The Story Behind JW Anderson’s Collaboration with Tom of Finland

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JW Anderson x Tom of Finland Foundation
JW Anderson x Tom of FinlandVia @jw_anderson

Arriving in JW Anderson’s Soho store and online today, the collaboration will celebrate the legendary queer artist’s boundary-pushing work. Here, Jonathan Anderson tells us the story behind the pieces

The Northern Irish designer Jonathan Anderson first discovered the work of Finnish draughtsman Touko Laaksonen – better known by professional moniker Tom of Finland – inside old copies of Physique Pictorial, the Bob Mizer-edited ‘beefcake’ magazine which was first published in the 1950s. Known for his erotic illustrations of hyper-masculine archetypes, from muscled cowboys and lumberjacks to shirtless sailors and leather-clad cops, Tom of Finland’s work is a proud and subversive depiction of gay sexuality, first disseminated to the world through sex shops and underground bookstores long before homosexuality was made legal in his home country in 1971. “For him to be coming up with an aesthetic like he did was way before his time,” Anderson tells AnOther. “I think he is someone who has really changed queer culture.”

Today, a new collaboration between Anderson’s eponymous label JW Anderson and Tom of Finland Foundation, the LA-based custodians of Laaksonen’s estate, launches on and at the label’s flagship store in London’s Soho. Centring on an image from a lesser-known Tom of Finland series The Saddle Thief – created in 1958, it features depictions of bondage and Western tropes – the pieces consist of a printed felt bag, visor, and a version of the brand’s signature ‘Penis Keyring’ in black leather with metal studs and rivets (“a keyring worthy of a trip to Folsom,” as the brand describes). “It pleases me greatly seeing gifted creators utilising Tom’s work, especially in such loving and lively expression,” says Durk Dehner, president of Tom of Finland Foundation, which the collaboration will raise funds to support. “Tom always wanted what he did to be uplifting, and in working with groundbreaking [designer] Jonathan Anderson, the artist’s spirit is joyfully carried on.”

“I collect many types of art, but drawings have always been a passion,” Anderson adds. “As a gay man and a designer, Tom of Finland has always fascinated me. To take his drawings and use them in my designs is a bit of a dream come true.” Here, as the collaboration launches, he tells AnOther the story behind the project, and why Tom of Finland’s work remains as resonant as ever. 

AnOther Magazine: Please can you introduce this collaboration?

Jonathan Anderson: We started working on this months ago and it’s only for our JW Anderson Soho store and website. It is a collaboration and capsule collection with the Tom of Finland Foundation – there is a felt tote bag with leather handle, a visor and our ‘Penis Keyring’ in black leather with studs.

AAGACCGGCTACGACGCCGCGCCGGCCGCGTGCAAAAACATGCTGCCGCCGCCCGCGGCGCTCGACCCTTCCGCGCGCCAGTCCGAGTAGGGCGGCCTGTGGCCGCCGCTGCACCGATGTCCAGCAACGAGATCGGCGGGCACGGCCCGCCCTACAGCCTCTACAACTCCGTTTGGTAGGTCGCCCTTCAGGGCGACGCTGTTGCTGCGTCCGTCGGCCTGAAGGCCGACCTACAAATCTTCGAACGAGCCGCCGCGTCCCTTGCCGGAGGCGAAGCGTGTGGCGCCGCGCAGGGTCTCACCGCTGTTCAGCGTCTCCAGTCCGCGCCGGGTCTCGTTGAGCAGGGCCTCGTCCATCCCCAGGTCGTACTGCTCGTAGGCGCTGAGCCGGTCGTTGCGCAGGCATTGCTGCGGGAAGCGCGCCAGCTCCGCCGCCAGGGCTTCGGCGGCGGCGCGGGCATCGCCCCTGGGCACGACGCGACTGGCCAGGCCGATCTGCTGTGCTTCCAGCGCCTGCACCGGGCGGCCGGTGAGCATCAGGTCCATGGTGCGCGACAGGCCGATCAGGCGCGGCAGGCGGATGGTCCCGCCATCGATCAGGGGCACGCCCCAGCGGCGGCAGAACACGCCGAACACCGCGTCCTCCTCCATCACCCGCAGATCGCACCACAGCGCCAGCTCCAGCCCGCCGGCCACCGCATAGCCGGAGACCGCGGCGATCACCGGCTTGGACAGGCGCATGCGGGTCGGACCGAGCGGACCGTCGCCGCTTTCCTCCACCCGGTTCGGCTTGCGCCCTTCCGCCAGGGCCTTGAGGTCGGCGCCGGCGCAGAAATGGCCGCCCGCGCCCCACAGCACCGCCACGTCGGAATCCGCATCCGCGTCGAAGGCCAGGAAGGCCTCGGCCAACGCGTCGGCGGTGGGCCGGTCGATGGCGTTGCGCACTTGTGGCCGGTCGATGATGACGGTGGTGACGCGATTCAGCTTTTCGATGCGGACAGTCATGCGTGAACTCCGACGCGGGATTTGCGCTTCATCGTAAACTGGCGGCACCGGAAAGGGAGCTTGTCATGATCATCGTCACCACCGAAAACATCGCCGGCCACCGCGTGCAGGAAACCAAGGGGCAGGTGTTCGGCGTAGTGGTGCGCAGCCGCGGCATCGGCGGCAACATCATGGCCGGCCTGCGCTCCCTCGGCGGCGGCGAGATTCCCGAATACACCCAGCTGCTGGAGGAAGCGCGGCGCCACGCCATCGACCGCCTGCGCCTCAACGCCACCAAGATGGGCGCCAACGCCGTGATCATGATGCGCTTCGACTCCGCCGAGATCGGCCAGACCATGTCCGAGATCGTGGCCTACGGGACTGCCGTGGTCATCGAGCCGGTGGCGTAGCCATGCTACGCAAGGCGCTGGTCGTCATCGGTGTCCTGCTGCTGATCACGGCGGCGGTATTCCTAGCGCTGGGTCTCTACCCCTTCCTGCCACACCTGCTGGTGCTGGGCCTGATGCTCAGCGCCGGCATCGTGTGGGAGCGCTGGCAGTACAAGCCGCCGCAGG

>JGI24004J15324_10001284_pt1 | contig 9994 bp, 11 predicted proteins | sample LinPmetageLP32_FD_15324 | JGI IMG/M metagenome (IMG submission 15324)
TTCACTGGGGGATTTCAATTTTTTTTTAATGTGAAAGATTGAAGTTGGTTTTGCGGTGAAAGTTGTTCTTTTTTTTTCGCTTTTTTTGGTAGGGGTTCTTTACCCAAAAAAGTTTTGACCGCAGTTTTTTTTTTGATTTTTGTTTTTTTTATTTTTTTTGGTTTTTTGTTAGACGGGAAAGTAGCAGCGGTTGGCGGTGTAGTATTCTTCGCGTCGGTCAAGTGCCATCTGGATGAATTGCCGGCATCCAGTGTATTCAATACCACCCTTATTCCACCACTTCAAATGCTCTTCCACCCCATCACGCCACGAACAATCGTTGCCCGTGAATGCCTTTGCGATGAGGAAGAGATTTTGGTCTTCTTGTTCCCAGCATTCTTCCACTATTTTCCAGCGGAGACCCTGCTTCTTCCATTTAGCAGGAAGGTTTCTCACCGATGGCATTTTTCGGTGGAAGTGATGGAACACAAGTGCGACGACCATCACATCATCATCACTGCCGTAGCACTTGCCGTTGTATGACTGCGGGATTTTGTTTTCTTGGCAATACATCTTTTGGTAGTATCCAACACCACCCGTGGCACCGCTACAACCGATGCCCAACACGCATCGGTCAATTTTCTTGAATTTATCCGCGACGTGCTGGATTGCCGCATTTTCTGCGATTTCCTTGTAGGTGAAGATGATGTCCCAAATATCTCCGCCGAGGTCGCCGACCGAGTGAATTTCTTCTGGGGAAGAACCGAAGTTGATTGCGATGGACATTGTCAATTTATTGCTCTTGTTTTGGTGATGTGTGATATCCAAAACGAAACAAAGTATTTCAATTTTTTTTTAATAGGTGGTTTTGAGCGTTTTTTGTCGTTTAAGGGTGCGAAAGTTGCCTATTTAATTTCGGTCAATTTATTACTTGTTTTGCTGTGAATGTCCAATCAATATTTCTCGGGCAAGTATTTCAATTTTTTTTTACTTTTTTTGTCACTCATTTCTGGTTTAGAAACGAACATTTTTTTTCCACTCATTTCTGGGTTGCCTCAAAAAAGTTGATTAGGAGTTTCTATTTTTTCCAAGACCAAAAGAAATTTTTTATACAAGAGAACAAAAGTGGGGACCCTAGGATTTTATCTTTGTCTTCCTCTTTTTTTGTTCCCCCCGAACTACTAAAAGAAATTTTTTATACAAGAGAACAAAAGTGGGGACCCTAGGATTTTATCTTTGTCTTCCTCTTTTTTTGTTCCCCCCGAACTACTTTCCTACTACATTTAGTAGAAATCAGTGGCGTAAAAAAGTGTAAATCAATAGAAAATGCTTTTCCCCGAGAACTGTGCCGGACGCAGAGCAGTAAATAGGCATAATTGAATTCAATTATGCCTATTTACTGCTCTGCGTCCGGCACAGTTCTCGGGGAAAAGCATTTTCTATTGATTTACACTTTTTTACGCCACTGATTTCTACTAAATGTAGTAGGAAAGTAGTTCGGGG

AM: What first sparked the idea of working with Tom of Finland Foundation?

JA: I have been a huge fan of Tom of Finland for many, many, many years. I feel he was one of the most important contemporary draughtsmen that has ever existed. I think he is someone who has really changed queer culture.

AM: When did you first encounter his work?

JA: I first came into contact with Tom’s work as I used to collect Physique Pictorial books. I became obsessed with Physique Pictorial, weirdly, after seeing it in an REM video. From that, I became very fascinated with photography and the idea of masculinity and queer culture and how it is represented in a cartoon or an illustration.

I felt like the juxtaposition of the fanzines in that period were so culturally important as well as really important for its period; it was incredibly bombastic and against what society wanted. I think that’s what’s been so important about Tom of Finland, if you look back to when he came out of the war, for him to be coming up with an aesthetic like he did was way before his time and it was risky for him personally.

AM: What do you think Tom of Finland represents?

JA: I think it represents defiance. To be able to express yourself no matter what period you’re in. To be able to do what you believe in.

AM: And why does his work still feel resonant today, a century since his birth?

JA: The reason it still resonates today is because it was before its time. What he was proposing had an element of timelessness. That’s why I think he is so appreciated in queer culture, contemporary art culture, and even in terms of literature.

AM: Both Tom’s work and your work as a designer explore gender and sexuality, albeit in different ways – why do you think Tom of Finland and JW Anderson have a good synergy?

JA: Because they are there to confront you with something. I think they are both cultural agitators.

AM: Do you own any of his drawings?

JA: Yes, I own three pieces.

AM: You’ve celebrated and collaborated with queer image-makers throughout your career – please can you tell us about your relationship with, and interest in, queer art?

JA: I think because I am queer myself, I feel that there is something in it that is very romantic. I think it’s being able to tell the history of queer culture. And queer culture has reflected over the years what has been happening politically and socially. The Aids epidemic. Oscar Wilde. It speaks about these moments and there is something romantic about celebrating and acknowledging queer culture.

The Tom of Finland collection is available from June 22, 2020 at and the JW Anderson London Soho Flagship. The Soho store will feature a Tom of Finland window installation including posable Tom of Finland action figures, also available for purchase.